This collection of learning objects was created to celebrate the National ACS Award Winners 2021 who are members of the Division of Inorganic Chemistry. The list of award winners is shown below.
This is one of a collection of learning objects developed to honor the 2021 ACS Award Winners in inorganic chemistry. Marinella Mazzanti from the Swiss Federal Institute of Technology was awarded the F. Albert Cotton Award in Synthetic Inorganic Chemistry for her outstanding accomplishments in uranium and lanthanide chemistry, including the stabilization of unusual oxidation states and multimetallic cluster synthesis and small-molecule activation. In this paper photoredox chemistry is used to synthesize a uranium (VI) nitride.
A collection of all of the IONiC VIPEr SLiThErs (Supporting Learning with Interactive Teaching: a Hosted, Engaging Roundtable). These events are short presentations on a topic followed by a period of discussion between the presenter and live participants. Each of these events is recorded and posted to the IONiC VIPEr YouTube Channel.
This article provides an entry point for students to apply their knowledge of electron configurations and molecular orbital theory to the lanthanide and actinide elements. We have provided a large number of possible questions to use, grouped by theme. Instructors can pick and choose questions that best fit their course.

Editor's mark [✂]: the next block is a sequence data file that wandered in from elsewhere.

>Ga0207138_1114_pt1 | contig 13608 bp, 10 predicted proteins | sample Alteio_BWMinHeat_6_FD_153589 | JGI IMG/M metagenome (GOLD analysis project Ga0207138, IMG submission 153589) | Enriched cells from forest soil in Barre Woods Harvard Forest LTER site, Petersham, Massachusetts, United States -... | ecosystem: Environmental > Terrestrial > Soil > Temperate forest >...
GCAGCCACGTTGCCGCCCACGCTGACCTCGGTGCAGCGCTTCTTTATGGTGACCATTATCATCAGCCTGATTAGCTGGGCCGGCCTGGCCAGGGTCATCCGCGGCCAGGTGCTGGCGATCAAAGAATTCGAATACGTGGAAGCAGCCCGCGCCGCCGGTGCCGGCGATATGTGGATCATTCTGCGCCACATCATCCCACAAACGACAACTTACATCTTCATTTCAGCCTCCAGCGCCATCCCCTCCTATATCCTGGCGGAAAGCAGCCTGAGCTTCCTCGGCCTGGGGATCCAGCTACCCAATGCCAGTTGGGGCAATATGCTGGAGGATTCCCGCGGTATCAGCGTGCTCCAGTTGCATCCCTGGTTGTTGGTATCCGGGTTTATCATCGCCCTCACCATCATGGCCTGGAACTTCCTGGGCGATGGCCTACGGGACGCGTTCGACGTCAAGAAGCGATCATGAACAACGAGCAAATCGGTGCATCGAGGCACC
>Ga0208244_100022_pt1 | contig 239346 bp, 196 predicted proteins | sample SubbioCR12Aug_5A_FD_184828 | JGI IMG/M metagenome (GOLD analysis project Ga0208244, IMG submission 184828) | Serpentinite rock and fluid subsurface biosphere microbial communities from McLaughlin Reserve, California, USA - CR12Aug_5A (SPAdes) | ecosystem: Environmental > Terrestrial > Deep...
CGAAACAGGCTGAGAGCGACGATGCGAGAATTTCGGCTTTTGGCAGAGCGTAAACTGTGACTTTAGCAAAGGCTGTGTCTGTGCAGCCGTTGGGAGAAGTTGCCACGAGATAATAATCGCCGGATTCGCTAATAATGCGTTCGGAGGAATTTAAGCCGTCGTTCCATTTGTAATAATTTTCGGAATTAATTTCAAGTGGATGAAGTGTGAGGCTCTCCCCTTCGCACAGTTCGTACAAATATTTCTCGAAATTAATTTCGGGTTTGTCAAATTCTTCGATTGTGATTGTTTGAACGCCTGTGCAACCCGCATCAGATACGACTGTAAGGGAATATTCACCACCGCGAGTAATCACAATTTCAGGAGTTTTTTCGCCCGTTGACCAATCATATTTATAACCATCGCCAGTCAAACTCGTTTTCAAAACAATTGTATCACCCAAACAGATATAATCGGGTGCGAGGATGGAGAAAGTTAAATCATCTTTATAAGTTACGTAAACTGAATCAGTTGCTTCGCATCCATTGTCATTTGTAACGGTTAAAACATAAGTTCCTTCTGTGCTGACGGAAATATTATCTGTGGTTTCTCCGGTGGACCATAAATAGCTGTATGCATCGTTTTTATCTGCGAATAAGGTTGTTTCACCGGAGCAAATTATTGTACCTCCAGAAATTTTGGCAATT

This literature discussion explores the physical structure, electronic structure, and luminescent properties of a lanthanide coordination complex (dysprosium) through discussion of “Synthesis, Structure, Photoluminescence, and Electroluminescence Properties of a New Dysprosium Complex,” Li et al. J. Phys. Chem.
The article from The Journal of the American Chemical Society by M. Kanatzidis et al describes a new ion-exchange material (FJSM-SnS) that shows high selectivity for rare-earth metals (REE) and very fast adsorption kinetics. A number of techniques are used to characterize the properties of the compound that students may not be very familiar with but the article presents in an accessible way.
I created this activity as a way to get the class involved in creating new, fun ways to teach course concepts (selfishly- that part is for me) and for students to review concepts prior to the final exam (for them). Students use a template to create a 15-20 min activity that can be used in groups during class to teach a concept we have learned during the semester. We then randomly assign the activities and students work in groups to complete them and provide feedback.
The benefits are twofold:
Foundations: Atomic Structure; Molecular Structure; the Structures of Solids; Group Theory
The Elements and their Compounds: Main Group elements; d-Block Elements; f-Block Elements
Physical Techniques in Inorganic Chemistry: Diffraction Methods; Other Methods
Frontiers: Defects and Ion Transport; Metal Oxides, Nitrides and Fluorides; Chalcogenides, Intercalation Compounds and Metal-rich Phases; Framework Structures; Hydrides and Hydrogen-storage Materials; Semiconductor Chemistry; Molecular Materials and Fullerides.
During our first fellows workshop, the first cohort of VIPEr fellows pulled together learning objects that they've used and liked or want to try the next time they teach their inorganic courses.